In alphabetical order, meet ten of the U.S. Olympic Team who are proud to be competing and to testifying to God’s glory as Christians. Here are the first five.

Photo credit: www.olympic.org
Photo credit: www.olympic.org

Simone Biles, 19, Team USA Gymnastics

The International Olympics Organization describes Simone Biles as “the new star of American gymnastics.” The 2016 Olympic Games is her first Olympic competition, but she has already broken world records.

Biles is the first female gymnast in history to win three consecutive world all-around titles. In 2015, Biles became the first woman to win three consecutive world all-around titles, surpassing legendary Russian gymnast Svetlana Korkhina who wonnon-consecutively three world all-around titles (in 1997, 2001 and 2003).

In only three appearances, Biles became “America’s most successful female gymnast (14 medals), and the first to win 10 World Championships titles.” 

A Roman Catholic, Biles says she leans on her Catholic faith before big events. “Before a big event, I usually go to church and light a candle for St Sebastian, who is the patron saint of athletes.”

David Boudia, 27, Team USA Diving

David Boudia is a member of the U.S. National Diving Team who became a Christian in 2010. While in London for the 2012 Olympics, he told BeliefNet about his conversion experience. He said: 

“In 2008, diving was my god. It was a forced competition. I needed to do well there if I wanted to do well later in life. But for this Olympics, I’m enjoying every moment, day by day because tomorrow’s not guaranteed. It’s more about what I’m doing to share my purpose but not forcing it on people. God is providing this platform so He can reveal Himself. Hopefully the sport will get more attention this year and hopefully God will get more attention out of the Olympics as well.”

He explains that becoming a Christian was a freeing moment. And, after he started reading the Bible, he began to understand “his purpose.” He says

“Competition started to look a lot different. Competition is all about you. It’s about feeding your selfish needs. It feeds the depravity of your heart. You start to worry about what happens if you don’t win. You start to fear man because you want praise from man. You start thinking about how winning will lead to more money. There are a lot of sin issues inside of that. So now when I go into competition, I have to take my thoughts captive and use God’s Word to fight that battle. It’s totally freeing when I stay in tune with scripture. I don’t have to worry if I miss a dive. I go into competition and it’s like, ‘Praise God no matter what.’ If I do well, that’s awesome. I praise Him. If I don’t do well, praise Him even more. Competition looks way different now.”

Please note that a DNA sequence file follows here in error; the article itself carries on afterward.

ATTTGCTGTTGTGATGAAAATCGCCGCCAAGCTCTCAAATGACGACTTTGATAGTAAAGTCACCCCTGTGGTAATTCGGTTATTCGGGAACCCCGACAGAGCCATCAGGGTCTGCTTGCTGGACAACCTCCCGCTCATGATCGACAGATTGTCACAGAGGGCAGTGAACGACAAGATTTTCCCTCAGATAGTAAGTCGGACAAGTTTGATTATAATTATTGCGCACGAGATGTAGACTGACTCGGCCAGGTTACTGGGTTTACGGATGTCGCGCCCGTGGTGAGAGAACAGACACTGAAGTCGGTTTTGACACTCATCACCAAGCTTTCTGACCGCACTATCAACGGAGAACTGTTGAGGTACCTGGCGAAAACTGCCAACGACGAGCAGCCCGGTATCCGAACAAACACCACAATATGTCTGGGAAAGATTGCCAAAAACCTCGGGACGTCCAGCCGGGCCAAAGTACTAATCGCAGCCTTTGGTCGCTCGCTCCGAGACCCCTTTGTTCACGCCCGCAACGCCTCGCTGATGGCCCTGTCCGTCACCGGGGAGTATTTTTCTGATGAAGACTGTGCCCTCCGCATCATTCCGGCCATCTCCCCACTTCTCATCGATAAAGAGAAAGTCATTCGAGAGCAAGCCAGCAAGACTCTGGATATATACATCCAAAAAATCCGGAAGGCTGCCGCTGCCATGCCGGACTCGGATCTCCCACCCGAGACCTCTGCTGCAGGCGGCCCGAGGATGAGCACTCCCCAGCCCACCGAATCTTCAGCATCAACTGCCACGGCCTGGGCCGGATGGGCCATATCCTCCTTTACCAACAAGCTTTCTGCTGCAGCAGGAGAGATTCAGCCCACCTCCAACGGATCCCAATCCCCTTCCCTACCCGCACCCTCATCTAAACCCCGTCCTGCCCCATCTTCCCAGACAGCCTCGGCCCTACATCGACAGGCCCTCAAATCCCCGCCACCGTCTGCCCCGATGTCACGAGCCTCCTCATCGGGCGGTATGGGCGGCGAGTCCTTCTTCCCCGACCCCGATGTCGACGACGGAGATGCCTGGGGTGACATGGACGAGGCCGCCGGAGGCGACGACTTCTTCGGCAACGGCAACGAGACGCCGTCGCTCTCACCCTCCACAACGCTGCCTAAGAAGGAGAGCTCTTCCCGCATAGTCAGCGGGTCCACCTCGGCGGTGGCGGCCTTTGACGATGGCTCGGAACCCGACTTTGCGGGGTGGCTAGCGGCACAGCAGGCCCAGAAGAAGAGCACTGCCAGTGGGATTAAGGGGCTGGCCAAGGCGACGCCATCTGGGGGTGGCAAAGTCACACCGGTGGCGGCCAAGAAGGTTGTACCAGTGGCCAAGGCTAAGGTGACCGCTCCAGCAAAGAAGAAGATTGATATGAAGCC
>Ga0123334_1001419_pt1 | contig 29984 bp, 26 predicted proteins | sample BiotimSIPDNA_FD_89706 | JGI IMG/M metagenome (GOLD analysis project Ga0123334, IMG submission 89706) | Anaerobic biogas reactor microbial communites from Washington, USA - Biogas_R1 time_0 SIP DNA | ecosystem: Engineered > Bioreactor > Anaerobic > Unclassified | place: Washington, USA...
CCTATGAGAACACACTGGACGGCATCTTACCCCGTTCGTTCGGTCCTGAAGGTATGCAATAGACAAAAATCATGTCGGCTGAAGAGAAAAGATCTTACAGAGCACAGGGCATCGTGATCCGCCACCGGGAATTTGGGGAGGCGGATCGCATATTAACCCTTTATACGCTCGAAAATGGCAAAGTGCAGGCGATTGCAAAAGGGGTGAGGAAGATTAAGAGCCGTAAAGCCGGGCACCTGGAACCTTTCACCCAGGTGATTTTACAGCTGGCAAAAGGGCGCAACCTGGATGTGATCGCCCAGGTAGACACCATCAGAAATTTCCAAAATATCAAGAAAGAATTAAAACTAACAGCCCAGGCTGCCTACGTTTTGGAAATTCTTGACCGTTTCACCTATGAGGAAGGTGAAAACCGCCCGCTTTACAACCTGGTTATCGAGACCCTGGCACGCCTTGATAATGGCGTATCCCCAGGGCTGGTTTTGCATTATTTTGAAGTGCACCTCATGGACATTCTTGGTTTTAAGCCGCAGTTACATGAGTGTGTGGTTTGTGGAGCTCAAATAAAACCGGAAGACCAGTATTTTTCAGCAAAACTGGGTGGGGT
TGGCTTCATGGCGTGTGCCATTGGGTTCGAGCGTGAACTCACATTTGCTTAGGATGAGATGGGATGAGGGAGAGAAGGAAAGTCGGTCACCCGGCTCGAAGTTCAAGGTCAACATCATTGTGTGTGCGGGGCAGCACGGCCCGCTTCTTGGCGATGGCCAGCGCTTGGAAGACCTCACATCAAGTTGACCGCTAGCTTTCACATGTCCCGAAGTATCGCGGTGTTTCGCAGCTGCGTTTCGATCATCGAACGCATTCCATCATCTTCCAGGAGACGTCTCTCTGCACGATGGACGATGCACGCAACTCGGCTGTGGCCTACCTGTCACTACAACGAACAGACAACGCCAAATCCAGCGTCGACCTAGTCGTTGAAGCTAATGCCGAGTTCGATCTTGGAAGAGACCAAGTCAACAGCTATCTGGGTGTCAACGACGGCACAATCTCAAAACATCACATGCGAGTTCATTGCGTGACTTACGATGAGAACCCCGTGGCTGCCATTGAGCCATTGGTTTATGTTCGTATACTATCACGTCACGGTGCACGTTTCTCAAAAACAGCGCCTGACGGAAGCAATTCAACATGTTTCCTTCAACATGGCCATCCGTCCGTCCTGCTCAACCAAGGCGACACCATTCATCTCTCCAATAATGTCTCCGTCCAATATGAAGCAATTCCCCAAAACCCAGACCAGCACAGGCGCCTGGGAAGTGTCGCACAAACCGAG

Boudia won the Gold in 2012.

Trayvon Bromell, 21, Team USA Track & Field

Bromell’s Twitter account bio highlights John 3:30. (“He must become greater; I must become less.”) And this perspective has carried him through many challenging situations. As a high school athlete Bromell suffered hip, knee, and forearm injuries. But he recovered.

Then, before qualifying for the 2016 Olympics, Bromell tore his achilles tendon. Such a tear could have been a career ender.

But he and his mother knew God had other plans. He told NBC News:

“I came in here banged up a little bit, but I knew God healed me, so I just had to run my race. I know God can make anything happen. So my mom told me that it was healed. She said, ‘God took care of it.’ And so He did.”

Gabby Douglas, 20, Team USA Gymnastics

Gabby Douglas was the first black woman in history to win an individual all-around Olympic Games competition. And she was only 16 years-old. Even then, her athleticism, humility, and wisdom surpassed her young age. She said, she couldn’t take credit for the talent God gave her.

Douglas overcame being homeless– and a life threatening illness at a young age. Then she went on to the Olympics. For that, Douglas says, she cannot help but praise God. She told The Christian Post:

“It was definitely important for me to praise God because he’s given me this God-given talent to go out there and represent him and share my faith with everyone. I mean I’m not going to hold it in because he’s blessed me so much throughout my gymnastics career. He’s woken me up every single morning and he’s just been so great to me, so I’m going to go and share it with everyone because it’s a part of me and it’s just who I am.”

Kevin Durant, 27, Team USA Basketball

In 2013, Kevin Durant was baptized at Hillsong Church, New York City by Pastor Carl Lentz, after professing faith in Jesus Christ. Baptist was a life-changing event he said.

“When I came out of the water, I just felt different. Basketball is so important to me and I carry that emotion with me all of the time and before that I would be so mad at the smallest things. My coaches, my teammates, my fans. After that, I was just so positive. Showing God [and] his grace.”

Before becoming a Christian, Durant told GQ, that “I felt like I had to follow the Ten Commandments.” But after becoming a Christian, he says, “But we don’t live by that no more. We live by the blood of Jesus.”

Article reposted with permission from Constitution.com

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